The company said its "'air mast' solutions" could help people in rural areas of the UK connect to their internet, as well as provide connectivity to communities and search and rescue teams in "disaster recovery" situations, such as major flooding incidents.
EE chief executive Marc Allera also said that, in future, the 'air mast' balloons or drones could be deployed to deliver temporary connectivity to support major events.
"Innovation is essential for us to go further than we’ve ever gone, and deliver a network that’s more reliable than ever before," Allera said. "Rural parts of the UK provide more challenges to mobile coverage than anywhere else, so we have to work harder there – developing these technologies will ultimately help our customers, even in the most hard to reach areas."
"Looking ahead, I see innovations like this revolutionising the way people connect. We're developing the concept of 'coverage on demand'. What if an event organiser could request a temporary EE capacity increase in a rural area, or a climber going up Ben Nevis could order an EE aerial coverage solution to follow them as they climb? We need to innovate, and we need to think differently, always using customers’ needs to drive the way we create new technologies," he said.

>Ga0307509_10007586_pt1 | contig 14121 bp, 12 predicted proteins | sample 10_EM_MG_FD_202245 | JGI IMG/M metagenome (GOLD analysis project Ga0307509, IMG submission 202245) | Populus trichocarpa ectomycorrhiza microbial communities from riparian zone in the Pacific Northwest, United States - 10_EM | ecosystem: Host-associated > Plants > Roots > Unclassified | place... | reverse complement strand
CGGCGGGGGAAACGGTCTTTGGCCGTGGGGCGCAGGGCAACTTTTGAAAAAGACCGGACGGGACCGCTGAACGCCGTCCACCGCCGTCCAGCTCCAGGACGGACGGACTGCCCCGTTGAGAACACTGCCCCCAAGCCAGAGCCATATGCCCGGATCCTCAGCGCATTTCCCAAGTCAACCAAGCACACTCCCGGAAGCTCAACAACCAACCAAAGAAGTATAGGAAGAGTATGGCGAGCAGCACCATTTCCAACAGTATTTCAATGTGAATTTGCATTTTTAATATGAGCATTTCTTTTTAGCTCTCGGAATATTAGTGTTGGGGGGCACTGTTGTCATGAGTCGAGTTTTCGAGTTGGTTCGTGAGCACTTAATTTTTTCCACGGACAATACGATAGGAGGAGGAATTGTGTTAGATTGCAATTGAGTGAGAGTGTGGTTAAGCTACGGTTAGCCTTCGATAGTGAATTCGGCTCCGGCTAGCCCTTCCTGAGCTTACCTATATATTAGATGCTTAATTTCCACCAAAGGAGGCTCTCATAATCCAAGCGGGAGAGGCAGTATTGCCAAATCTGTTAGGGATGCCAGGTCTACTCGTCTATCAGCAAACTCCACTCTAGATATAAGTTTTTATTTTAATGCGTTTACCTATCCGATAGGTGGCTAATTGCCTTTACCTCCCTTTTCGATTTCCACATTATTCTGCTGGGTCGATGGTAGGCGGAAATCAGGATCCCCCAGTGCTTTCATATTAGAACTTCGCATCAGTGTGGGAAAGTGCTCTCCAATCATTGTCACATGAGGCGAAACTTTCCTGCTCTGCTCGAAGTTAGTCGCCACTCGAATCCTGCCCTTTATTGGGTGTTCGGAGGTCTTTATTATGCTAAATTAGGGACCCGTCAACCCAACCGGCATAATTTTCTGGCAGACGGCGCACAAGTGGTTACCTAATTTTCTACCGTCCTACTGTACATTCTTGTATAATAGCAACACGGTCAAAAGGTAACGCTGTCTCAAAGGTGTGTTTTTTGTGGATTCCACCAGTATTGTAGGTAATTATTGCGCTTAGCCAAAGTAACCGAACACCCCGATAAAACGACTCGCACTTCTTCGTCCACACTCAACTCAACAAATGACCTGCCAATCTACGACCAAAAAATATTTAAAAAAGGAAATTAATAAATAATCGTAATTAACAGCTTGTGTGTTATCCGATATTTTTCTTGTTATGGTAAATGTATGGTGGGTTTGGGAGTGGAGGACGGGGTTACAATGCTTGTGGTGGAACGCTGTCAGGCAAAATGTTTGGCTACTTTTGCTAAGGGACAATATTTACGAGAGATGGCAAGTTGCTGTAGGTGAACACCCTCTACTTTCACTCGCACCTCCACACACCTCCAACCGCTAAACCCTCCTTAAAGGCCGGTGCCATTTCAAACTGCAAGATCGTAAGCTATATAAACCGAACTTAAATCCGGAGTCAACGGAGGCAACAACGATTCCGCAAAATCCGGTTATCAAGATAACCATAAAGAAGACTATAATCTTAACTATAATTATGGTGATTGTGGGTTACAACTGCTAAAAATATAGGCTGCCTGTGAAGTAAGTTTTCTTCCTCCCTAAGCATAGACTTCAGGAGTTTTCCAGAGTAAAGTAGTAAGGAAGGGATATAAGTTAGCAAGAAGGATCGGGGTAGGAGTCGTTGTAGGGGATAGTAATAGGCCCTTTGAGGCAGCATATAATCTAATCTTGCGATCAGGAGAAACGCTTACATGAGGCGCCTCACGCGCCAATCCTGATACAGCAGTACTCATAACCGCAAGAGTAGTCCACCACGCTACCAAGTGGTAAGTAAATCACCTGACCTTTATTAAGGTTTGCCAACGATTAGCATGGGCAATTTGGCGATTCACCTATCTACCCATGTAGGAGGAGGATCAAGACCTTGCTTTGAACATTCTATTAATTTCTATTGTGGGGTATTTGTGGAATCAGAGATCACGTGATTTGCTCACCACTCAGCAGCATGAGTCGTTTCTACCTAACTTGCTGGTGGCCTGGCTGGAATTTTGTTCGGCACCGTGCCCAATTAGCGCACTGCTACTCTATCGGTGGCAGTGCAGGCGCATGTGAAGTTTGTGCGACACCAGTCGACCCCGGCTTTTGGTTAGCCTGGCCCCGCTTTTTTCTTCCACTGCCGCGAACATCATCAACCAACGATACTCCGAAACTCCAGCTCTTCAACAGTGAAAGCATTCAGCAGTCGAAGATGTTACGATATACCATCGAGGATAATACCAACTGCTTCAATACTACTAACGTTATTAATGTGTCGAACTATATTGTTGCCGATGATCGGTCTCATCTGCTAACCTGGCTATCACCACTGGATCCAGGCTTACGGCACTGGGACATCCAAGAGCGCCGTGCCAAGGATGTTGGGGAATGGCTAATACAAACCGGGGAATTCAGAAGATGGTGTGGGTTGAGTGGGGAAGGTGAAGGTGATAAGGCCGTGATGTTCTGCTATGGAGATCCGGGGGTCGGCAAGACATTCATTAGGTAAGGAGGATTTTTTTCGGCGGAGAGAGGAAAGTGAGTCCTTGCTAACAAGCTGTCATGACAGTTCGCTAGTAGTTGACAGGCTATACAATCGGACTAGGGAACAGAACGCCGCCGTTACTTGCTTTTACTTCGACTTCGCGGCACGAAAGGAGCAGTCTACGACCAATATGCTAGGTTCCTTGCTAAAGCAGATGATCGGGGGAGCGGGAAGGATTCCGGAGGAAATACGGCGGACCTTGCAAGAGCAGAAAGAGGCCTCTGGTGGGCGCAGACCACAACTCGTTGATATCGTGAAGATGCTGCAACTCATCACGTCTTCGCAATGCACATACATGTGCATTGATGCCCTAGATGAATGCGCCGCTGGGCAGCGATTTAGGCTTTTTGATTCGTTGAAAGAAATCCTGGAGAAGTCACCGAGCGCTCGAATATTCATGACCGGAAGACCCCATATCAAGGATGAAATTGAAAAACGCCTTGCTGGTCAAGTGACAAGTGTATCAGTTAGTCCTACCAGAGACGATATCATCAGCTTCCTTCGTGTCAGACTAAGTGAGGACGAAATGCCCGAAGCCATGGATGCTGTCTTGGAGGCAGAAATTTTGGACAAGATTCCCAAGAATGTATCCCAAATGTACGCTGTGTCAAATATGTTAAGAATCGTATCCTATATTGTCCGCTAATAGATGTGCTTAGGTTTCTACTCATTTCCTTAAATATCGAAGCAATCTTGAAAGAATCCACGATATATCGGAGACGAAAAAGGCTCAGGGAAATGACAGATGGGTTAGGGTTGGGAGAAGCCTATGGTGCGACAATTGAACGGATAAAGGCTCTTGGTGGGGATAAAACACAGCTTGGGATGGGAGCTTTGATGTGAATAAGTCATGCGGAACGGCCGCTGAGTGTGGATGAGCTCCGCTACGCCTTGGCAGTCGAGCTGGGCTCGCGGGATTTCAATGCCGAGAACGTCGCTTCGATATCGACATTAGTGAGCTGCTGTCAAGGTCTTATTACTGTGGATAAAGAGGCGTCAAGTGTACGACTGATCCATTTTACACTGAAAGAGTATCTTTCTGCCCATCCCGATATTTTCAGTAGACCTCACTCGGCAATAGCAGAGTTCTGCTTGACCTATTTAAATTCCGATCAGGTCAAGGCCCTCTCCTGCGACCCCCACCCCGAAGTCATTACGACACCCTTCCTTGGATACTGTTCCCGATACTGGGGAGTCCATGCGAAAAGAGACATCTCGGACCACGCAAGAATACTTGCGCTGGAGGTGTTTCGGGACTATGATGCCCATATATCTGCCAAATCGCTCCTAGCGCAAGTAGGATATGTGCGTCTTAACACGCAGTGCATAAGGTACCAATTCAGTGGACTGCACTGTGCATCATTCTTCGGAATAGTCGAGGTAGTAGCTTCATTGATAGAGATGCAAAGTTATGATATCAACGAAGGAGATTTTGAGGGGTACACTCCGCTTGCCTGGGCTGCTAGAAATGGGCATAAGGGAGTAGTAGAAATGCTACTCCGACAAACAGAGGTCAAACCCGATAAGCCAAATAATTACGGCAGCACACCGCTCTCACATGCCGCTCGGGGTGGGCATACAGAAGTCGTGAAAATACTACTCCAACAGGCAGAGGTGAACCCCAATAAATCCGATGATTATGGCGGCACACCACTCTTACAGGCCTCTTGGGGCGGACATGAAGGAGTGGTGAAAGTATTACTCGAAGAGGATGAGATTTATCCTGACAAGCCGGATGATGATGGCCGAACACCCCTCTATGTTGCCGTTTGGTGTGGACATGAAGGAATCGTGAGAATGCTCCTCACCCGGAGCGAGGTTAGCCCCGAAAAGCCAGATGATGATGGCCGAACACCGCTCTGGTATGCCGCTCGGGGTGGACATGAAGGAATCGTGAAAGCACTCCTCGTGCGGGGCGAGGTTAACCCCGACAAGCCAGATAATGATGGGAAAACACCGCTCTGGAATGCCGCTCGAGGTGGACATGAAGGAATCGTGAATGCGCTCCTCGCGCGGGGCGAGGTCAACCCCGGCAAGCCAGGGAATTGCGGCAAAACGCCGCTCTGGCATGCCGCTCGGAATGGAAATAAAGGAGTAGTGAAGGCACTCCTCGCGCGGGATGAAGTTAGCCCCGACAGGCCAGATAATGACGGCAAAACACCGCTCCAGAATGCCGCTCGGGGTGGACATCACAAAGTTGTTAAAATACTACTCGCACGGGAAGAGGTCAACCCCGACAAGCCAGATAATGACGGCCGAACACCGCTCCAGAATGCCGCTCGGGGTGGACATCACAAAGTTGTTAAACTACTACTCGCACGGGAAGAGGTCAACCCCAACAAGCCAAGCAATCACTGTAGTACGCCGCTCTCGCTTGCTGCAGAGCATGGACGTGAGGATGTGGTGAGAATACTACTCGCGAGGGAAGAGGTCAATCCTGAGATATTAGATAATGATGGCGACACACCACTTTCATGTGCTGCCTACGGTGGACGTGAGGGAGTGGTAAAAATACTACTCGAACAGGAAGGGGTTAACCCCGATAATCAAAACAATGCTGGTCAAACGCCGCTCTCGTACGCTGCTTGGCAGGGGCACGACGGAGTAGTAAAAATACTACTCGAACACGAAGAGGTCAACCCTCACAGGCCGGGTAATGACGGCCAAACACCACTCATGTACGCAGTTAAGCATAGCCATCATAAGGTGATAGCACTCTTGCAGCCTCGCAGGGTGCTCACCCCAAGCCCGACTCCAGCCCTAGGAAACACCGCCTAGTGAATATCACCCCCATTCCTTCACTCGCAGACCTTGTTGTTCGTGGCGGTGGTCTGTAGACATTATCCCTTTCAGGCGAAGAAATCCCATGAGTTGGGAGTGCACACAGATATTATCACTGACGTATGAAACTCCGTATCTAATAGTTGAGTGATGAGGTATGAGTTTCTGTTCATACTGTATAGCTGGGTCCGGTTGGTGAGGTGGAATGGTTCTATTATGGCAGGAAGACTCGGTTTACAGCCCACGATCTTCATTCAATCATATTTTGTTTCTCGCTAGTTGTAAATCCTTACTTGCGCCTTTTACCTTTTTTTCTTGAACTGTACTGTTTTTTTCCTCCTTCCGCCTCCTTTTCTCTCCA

EE said it is seeking patent protection for its technology. It said it had worked in partnership with a number of companies, including Nokia, Parallel Wireless, Avanti, VoltServer, uVue and Allsopp Helikites, to develop the air mast solutions.
Alphabet, the company behind Google, and Facebook, are among the other technology companies working on delivering internet connectivity from the air.